LITTLE FOREST (리틀 포레스트) (2018)

Genre: Drama
Director: Yim Soon-rye
Cast: Kim Tae-ri, Ryu Jun-yeol, Moon So-ri, Jin Ki-joo, Jeon Guk-hyang, Jang Jae-hee
Runtime: 1 hr 38 mins
Rating: PG
Released By: Clover Films & Golden Village Pictures
Official Website: 

Opening Day: 25 October 2019 (Opening Film of Korean Film Festival 2019)

Synopsis: No job, bad romance, and terrible grades… Nothing goes smooth in young Hye-won's life in a big city. She puts her unsolved matters behind and impulsively returns her hometown. There she reunions her childhood friends Jae-ha and Eun-sook who carry their unusual rural life on their own way. From that winter Hye-won's days are filled with simple but peaceful moments; having meal with her organic ingredients. All through 4 seasons Hye-won slowly finds the real pleasure of living a simple life, and realizes the genuine reason to return homeland. New spring is approaching, and she puts the first step in her brand new life.

Movie Review:

Little Forest is a South Korean film adapted from a Japanese manga series of the same name. It follows the main character, Hye-won, who returns to her hometown after experiencing disillusionments and disappointments in the big city. She reunites with her childhood friends Jae-ha and Eun-sook, and she slowly rediscovers the pleasures of leading a simple life.

The film is directed by Yim Soon-rye, who is known to make films that deviate from the mainstream, big budget kind of Korean movies. Instead, for this work in particular, she wanted to present something that was different to what is already in the market; a film that avoids any violence, bloodshed, but one that is true to what the Korean society is facing. For that, she has chosen to put focus on what young people experience - in overcoming disappointments and rehabilitating from urban life.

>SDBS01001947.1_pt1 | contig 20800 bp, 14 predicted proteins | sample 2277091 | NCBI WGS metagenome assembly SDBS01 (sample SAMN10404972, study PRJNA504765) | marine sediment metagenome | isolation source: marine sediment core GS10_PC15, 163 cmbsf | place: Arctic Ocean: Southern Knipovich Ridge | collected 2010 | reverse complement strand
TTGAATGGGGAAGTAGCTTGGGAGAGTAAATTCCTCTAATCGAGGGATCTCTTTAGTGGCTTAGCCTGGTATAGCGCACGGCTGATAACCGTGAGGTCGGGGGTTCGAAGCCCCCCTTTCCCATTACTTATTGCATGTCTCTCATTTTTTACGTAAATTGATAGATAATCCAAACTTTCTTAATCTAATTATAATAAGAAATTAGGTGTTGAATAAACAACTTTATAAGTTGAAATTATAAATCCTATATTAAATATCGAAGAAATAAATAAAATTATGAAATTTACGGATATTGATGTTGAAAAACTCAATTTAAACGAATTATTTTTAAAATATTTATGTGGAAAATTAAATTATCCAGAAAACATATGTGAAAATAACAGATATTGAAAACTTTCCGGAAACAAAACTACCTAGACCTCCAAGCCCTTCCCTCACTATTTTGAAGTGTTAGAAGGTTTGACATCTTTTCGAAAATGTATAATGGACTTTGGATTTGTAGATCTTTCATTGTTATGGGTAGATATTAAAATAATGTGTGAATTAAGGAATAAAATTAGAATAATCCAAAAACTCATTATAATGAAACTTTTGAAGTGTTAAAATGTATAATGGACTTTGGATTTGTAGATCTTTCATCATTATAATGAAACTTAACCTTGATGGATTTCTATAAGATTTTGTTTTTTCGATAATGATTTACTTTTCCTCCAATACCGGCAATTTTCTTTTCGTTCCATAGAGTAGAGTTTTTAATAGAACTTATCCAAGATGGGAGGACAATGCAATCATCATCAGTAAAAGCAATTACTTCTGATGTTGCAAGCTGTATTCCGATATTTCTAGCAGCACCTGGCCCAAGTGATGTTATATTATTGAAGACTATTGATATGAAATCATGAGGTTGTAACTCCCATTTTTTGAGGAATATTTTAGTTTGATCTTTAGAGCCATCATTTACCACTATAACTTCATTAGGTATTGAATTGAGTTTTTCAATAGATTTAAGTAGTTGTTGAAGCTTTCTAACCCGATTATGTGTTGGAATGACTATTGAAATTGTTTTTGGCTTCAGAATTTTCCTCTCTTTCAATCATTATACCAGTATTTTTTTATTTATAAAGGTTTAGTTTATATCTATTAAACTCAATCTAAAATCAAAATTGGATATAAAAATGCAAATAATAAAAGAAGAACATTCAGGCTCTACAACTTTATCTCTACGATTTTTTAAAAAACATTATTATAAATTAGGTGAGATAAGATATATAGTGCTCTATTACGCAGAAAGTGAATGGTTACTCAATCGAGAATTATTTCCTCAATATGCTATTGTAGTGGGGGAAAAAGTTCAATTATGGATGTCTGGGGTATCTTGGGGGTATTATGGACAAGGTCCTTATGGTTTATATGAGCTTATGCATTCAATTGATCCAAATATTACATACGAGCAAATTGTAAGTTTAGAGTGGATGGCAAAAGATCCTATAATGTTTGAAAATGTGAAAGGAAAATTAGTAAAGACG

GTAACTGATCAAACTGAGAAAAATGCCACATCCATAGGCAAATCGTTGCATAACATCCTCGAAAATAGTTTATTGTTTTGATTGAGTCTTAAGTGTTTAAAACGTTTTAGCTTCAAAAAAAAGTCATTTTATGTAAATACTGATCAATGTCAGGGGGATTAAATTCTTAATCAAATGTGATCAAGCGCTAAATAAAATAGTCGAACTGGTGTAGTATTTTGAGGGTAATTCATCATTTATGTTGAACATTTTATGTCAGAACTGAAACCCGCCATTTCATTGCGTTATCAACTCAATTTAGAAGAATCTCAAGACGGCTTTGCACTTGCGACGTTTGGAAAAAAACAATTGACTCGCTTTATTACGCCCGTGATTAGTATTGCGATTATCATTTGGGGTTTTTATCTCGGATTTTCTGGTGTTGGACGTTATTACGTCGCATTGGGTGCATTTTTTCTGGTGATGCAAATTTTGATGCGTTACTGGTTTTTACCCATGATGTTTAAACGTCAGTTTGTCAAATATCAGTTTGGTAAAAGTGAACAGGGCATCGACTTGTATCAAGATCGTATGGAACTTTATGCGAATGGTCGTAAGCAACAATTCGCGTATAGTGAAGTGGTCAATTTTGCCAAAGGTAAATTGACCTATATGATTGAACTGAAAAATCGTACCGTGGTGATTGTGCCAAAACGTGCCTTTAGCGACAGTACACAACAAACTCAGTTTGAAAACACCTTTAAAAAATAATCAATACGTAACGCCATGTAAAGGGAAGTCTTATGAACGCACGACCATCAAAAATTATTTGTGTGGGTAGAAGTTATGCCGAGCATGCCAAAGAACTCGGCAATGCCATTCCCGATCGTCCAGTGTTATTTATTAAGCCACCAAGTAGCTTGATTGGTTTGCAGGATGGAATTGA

While the manga series was actually first published in 2002, Yim’s take on the film still remained relevant to its audience. Since the setting of the story is at a small town in Korea, some deviation from the original story is expected. The four seasons and food preparation also made up a big part of the storytelling in this movie. Interestingly, the director was told to still retain some Japanese dishes. Also, as Yim is known as an animal activist, she has made it a point to not have any meat based dishes featured in the film. The food preparation was elegantly captured, seeing how the seasons impact the dishes prepared (the ingredients used, how the food is prepared etc.) and vice versa.

The character development of Hye-won also corresponds with the changing of seasons. She slowly gains back her own pace of life, and come into acceptance with her circumstances, learning to face them head-on. This comes not only with her own self-discovery, but also with the time shared with Jae-ha and Eun-sook, which takes her to view her life with a different lens. There was quite a nice and heartwarming atmosphere that was maintained throughout the movie.

Evidently, Little Forest not your big on drama, conventional kind of movie. In fact, the pacing is a bit too slow moving and may start to bore some people mid-way. Nonetheless, it's a great change in palate as the movie dishes out the everyday, normal aspect on the culture of the Korean society.  


(A deviation from the usually boisterous and action packed Korean films, Little Forest is a feel-good, peaceful and mellow film, putting focus on non-dramatic personal stories and simple living)

Review by Tho Shu Ling


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